I tend to rehearse conversations in my head. When there’s something important I want to share, I will run the dialogue through my mind, tweaking words, adjusting phrasing. My hope is to express my thoughts and my meaning in a way to be fully understood.
But this has not always been my practice.
“So . . . we hear you’re moving to Florida!”
“Yes, we’re very excited.”
“You know, we’ve been thinking about taking a trip to Orlando sometime.”
“That would be amazing! We’d love to see you! Let us know when you’re heading our way.”
Three years of non-stop overnight guests later, we realized we should have been more careful in our words. Our intentions were honest, but the meaning of our message wasn’t clear.
Yes, we were delighted by visits of friends and family.
Yes, we were excited to meet those we didn’t know as well for a meal close to their hotel.
But No! Last-minute calls from people we barely knew who invited themselves (AND their children and pets) as houseguests for an unspecified amount of time was most definitely NOT what we meant.
Alan Greenspan, American economist and former Chair of the US Federal Reserve is famously known for saying, “I know that you believe you understand what you think I said, but I'm not sure you realize that what you heard is not what I meant.”
Ya . . . what he said.
The Bible is full of some really confusing things: a rapist/murderer called a “man after God’s own heart,” ordained genocide, talking donkeys, a spicy love story, and some really spectacular beasts—just to name a few of those things.
Rachel Held Evans once said, “I have come to regard with some suspicion those who claim that the Bible never troubles them. I can only assume this means they haven’t actually read it.”
Should this really surprise us? I mean we’re talking about a collection of poetry and stories passed on through generations—a library of words written in a variety of cultures and languages over a span of roughly two thousand years! Context and culture must be considered; attempting to understand and apply a word or phrase written a thousand years ago can lead to confusion at best and harmful application at worst.
"You keep using that word; I do not think it means what you think it means." Inigo Montoya, Princess Bride
I think reading and studying Scripture is an essential discipline that takes a lifetime. God’s promise of guidance from the Holy Spirit may allow us to glimpse the large picture and gain insight into important principles. However, wouldn’t it be the epitome of arrogance to believe we might fully understand what was written, or the God by whom it was inspired?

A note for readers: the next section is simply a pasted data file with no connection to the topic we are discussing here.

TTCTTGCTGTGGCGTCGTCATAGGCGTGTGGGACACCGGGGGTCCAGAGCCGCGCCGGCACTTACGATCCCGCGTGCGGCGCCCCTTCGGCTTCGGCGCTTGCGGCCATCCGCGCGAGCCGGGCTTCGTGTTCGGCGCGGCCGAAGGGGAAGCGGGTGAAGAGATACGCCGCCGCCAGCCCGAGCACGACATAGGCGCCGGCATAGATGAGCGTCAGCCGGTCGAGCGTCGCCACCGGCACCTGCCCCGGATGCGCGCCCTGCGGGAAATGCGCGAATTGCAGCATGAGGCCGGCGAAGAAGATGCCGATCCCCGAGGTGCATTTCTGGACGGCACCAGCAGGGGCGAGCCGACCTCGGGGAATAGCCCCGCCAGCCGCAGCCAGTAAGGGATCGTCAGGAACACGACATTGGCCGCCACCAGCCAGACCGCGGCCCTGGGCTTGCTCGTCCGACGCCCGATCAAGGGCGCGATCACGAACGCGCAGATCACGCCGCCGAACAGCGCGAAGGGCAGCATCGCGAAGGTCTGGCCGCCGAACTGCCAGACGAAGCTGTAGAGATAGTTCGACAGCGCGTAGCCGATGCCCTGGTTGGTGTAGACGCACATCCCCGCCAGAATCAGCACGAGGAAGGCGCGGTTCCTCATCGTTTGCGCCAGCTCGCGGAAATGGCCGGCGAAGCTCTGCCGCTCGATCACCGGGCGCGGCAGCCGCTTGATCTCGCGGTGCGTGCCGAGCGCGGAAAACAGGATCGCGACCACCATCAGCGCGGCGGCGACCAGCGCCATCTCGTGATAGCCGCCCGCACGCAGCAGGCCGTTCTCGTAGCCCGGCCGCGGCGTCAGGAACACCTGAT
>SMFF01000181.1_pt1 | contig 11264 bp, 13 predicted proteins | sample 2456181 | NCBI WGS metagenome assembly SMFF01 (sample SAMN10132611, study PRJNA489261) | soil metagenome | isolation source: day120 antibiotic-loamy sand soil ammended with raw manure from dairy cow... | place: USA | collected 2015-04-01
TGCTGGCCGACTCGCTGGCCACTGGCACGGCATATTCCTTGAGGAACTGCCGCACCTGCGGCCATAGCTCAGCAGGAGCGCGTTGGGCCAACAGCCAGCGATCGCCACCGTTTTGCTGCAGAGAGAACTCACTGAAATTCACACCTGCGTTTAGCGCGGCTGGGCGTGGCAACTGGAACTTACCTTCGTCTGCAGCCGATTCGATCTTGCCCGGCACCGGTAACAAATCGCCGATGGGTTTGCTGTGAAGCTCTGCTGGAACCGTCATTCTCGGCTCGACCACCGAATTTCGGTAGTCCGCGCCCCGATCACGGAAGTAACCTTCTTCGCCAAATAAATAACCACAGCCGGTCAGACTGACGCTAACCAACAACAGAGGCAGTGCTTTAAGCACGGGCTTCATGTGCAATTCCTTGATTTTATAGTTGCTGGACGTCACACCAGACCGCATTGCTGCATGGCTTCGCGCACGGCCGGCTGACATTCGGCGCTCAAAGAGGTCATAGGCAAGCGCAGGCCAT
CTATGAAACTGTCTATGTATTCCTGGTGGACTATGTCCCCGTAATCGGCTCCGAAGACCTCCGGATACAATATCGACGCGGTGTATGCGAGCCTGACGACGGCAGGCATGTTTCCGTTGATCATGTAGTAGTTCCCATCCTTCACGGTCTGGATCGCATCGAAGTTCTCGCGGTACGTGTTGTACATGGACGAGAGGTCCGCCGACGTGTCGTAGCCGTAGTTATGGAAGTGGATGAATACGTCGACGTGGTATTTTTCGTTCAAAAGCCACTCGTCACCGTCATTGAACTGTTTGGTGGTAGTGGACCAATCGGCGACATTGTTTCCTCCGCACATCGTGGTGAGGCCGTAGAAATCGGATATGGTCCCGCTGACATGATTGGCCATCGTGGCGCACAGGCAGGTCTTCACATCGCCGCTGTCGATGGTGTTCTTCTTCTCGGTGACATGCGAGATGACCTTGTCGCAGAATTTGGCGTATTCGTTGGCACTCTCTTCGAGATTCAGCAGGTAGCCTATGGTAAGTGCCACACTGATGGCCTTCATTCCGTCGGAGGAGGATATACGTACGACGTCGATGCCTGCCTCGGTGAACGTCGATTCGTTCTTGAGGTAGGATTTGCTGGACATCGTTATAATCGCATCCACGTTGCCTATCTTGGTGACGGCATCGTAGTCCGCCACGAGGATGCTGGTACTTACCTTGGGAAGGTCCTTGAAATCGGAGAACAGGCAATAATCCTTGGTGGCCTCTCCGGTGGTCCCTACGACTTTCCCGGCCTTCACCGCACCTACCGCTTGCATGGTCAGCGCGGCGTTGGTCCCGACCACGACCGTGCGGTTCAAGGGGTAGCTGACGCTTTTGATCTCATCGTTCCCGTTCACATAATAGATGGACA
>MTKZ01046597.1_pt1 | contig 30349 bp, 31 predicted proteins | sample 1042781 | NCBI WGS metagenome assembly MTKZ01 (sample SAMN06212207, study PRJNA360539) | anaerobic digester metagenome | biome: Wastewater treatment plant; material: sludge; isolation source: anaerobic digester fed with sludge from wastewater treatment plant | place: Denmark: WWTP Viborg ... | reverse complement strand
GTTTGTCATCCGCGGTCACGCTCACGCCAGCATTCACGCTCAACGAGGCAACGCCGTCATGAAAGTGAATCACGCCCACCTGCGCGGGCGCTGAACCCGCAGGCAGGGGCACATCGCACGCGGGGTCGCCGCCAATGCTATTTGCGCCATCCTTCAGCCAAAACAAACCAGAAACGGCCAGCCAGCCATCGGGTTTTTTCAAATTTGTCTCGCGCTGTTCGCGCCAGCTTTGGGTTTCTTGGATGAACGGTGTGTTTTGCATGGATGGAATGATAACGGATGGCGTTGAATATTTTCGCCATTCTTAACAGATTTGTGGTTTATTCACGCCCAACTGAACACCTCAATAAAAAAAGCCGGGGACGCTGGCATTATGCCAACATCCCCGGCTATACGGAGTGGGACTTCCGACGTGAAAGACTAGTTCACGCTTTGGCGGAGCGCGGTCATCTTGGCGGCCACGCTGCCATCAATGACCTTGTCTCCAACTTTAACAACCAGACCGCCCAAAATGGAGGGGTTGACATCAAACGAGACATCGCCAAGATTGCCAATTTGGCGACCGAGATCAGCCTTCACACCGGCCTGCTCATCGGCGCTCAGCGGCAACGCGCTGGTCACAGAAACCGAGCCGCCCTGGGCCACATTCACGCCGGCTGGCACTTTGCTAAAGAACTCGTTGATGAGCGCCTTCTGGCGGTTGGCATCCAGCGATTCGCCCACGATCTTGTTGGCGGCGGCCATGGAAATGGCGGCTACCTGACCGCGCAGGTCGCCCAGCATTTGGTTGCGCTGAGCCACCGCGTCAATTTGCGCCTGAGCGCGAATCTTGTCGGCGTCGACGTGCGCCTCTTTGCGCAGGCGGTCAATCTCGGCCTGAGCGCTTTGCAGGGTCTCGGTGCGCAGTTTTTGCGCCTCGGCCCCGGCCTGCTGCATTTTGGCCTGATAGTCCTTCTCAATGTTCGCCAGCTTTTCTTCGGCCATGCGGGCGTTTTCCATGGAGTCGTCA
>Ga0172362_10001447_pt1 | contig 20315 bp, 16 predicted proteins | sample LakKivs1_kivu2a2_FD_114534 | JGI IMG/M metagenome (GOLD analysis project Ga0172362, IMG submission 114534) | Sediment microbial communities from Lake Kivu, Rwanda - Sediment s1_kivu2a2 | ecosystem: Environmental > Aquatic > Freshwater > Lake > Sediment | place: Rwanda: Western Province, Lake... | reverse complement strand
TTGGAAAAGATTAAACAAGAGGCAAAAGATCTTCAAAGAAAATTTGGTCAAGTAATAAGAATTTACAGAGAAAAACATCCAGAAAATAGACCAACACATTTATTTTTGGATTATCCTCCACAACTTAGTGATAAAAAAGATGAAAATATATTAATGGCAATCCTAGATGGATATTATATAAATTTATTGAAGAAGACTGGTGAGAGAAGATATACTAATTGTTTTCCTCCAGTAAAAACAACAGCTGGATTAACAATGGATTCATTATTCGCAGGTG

Now we see things imperfectly, like puzzling reflections in a mirror, but then we will see everything with perfect clarity. All that I know now is partial and incomplete, but then I will know everything completely, just as God now knows me completely. 1 Corinthians 13:12
I am willing to risk being wrong on several things: God created out of, and for relationship. Those created by God chose their own way and broke the relationship. Intense love and grace birthed God into humanity and defeated death so we would know the extent of God’s mercy. The life of Jesus, God in human form and the Savior of humankind, made clear that the commission of God’s people is to love, serve, and bring God’s Kingdom to their world. And . . . well, I think that just about sums up the things that appear clear to me—the essential things for a life of faith.
We can graciously debate many things in Scripture, but we need to humbly acknowledge that even the most learned biblical scholars have a myriad of understandings of its content. I believe we’re all going to be surprised by how much we misunderstood considering we’ve tried to understand heavenly things with earthly minds. Most of all, I believe we should seek to communicate and share love—always with humility and always from a place of acceptance, grace, mercy, and hope.
My advice for anyone moving to a vacation capital? Measure your words, embrace spontaneity, and learn the names of the best hotels in your area.